Recently, I joined a client for an “active shooter workshop” organized by the Department for Homeland Security. Some of the workshop leaders were pleased to see reputation managers in the room.
Echoing the Mos Eisley Cantina Bar, one said “We don’t see a lot of your kind here. But we should. The role of communicators is critical for siteemergency management, and reputation management is a key piece of the recovery process.”
So the question is posed — why aren’t more communicators and counselors attending these sessions?
The DHS and local emergency response protocols have been updated substantially after the horrific incidents seen in Newton CT, Aurora CO, the campus of Virginia Tech, the mall in Maryland, etc. If on-site emergency communications plans don’t reflect these changes, it could retard progress to resolve an incident. And if reputation management plans are out of synch, it would be an “unforced error.”
I won’t provide details here on workshop specifics, but there are great tips provided in several areas, including: prevention, establishing on-site “go bags” for responders and other preparedness activity, establishing relations with local responders in advance, drills, on-site emergency communications templates and procedures (critical!) and more.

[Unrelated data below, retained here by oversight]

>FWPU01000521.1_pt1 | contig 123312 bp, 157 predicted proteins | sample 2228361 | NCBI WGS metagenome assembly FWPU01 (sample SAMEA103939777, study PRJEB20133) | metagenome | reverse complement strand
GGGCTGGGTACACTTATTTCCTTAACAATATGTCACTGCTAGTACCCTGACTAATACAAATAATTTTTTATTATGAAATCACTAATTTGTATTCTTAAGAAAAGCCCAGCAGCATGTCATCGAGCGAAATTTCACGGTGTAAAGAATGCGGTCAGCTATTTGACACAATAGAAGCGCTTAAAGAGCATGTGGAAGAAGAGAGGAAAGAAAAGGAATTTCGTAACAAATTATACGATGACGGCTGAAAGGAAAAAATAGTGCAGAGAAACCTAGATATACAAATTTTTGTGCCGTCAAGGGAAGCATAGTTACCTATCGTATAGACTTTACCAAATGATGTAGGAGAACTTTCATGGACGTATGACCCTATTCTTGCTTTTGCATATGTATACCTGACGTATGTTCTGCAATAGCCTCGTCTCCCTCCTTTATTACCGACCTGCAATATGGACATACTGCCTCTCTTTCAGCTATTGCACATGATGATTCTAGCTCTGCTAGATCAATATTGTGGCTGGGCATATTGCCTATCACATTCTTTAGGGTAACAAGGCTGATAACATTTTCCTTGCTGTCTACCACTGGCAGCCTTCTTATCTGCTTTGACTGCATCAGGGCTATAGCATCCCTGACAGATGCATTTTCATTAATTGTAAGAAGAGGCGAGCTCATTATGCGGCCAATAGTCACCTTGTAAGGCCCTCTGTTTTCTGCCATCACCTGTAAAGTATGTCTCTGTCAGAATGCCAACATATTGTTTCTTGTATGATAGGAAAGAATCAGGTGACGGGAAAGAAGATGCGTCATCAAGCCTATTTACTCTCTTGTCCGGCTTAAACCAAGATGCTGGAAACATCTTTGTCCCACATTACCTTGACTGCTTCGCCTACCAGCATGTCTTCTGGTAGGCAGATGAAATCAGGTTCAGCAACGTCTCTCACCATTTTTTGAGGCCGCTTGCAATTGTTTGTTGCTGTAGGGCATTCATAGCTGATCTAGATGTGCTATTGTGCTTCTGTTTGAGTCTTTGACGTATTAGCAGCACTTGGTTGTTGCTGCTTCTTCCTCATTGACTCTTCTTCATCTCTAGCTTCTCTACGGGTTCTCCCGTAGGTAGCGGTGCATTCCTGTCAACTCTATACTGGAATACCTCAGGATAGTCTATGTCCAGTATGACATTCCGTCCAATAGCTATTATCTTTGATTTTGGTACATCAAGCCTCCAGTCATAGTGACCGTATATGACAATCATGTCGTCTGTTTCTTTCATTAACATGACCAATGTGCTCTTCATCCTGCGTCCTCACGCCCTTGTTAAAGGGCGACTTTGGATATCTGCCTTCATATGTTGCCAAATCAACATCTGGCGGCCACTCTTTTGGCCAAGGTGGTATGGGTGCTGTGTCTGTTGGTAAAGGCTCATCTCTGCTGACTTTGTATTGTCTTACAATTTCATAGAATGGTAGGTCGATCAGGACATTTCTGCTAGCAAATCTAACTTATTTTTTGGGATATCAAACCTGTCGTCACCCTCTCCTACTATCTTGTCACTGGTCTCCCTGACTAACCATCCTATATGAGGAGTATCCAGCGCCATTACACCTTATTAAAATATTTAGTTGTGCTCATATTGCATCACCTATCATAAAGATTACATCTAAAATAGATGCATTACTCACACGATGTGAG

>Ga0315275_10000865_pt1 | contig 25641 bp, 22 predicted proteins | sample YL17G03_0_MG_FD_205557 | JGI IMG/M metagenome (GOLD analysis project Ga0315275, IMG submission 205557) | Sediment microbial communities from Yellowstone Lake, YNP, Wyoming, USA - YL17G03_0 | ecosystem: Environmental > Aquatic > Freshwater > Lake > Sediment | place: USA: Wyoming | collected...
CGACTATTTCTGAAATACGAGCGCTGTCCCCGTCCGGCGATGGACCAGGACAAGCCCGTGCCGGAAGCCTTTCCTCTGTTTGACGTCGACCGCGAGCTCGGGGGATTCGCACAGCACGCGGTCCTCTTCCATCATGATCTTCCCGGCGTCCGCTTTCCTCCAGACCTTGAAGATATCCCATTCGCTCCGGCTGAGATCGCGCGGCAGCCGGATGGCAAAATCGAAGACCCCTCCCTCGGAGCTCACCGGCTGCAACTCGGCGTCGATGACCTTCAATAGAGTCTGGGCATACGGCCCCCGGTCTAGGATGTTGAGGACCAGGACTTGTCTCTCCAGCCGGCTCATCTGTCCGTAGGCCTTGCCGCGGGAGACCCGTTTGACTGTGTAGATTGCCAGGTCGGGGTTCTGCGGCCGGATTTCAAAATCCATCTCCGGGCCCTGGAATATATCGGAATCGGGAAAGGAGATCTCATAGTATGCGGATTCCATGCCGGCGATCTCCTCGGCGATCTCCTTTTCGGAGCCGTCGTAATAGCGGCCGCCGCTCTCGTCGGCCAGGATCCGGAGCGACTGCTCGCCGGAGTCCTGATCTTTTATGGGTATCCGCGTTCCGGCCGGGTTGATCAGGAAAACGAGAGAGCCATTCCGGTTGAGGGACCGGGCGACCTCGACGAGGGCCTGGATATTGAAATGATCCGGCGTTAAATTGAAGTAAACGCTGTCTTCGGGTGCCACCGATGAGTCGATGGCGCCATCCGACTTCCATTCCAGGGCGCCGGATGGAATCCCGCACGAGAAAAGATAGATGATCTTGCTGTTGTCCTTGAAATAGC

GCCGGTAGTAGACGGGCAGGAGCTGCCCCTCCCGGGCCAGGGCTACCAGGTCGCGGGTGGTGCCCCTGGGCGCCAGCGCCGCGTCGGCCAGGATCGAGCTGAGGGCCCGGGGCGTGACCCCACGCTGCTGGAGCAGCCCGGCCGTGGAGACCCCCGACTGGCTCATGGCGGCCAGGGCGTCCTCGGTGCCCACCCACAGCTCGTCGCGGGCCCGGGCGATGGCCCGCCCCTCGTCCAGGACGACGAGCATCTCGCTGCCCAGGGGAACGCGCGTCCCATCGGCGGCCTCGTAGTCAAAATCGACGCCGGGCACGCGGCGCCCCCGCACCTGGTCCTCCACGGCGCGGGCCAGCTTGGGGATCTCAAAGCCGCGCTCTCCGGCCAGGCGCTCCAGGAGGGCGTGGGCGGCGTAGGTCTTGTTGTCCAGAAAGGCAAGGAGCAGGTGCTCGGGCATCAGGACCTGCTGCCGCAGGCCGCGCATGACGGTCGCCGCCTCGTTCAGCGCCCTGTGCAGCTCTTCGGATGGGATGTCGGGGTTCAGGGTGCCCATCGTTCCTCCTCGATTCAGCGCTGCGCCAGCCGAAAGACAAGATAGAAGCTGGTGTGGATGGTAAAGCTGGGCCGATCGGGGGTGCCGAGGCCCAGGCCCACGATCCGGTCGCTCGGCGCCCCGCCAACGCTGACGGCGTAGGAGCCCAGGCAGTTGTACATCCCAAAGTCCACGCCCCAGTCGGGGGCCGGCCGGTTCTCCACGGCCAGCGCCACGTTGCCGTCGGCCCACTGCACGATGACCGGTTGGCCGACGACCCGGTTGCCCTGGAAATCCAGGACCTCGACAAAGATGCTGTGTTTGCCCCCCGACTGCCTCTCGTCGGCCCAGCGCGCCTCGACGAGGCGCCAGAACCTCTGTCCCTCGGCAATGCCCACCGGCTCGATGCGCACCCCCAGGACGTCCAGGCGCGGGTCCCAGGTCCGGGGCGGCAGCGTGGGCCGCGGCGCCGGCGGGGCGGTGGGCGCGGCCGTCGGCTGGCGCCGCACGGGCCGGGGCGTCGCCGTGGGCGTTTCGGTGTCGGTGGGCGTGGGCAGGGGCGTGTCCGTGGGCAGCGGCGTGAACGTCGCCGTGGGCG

University campuses, retailers, site management companies and operations with large on-site personnel should strongly consider these workshops. And bring the PR guys…the DHS officials would love to see more of you.
If you are interested in future workshops, please contact ASworkshop@hq.dhs.gov. Or check the free resources available on their website.
FWIW, this is my first, and LAST post completely composed on iPhone to take advantage of a travel delay. Not worth the effort. WordPress interface is yucky.
Also, I’ve been favoring “microblogging” through Twitter lately, so please remember to follow me there for more timely posts and discussion. — J.D.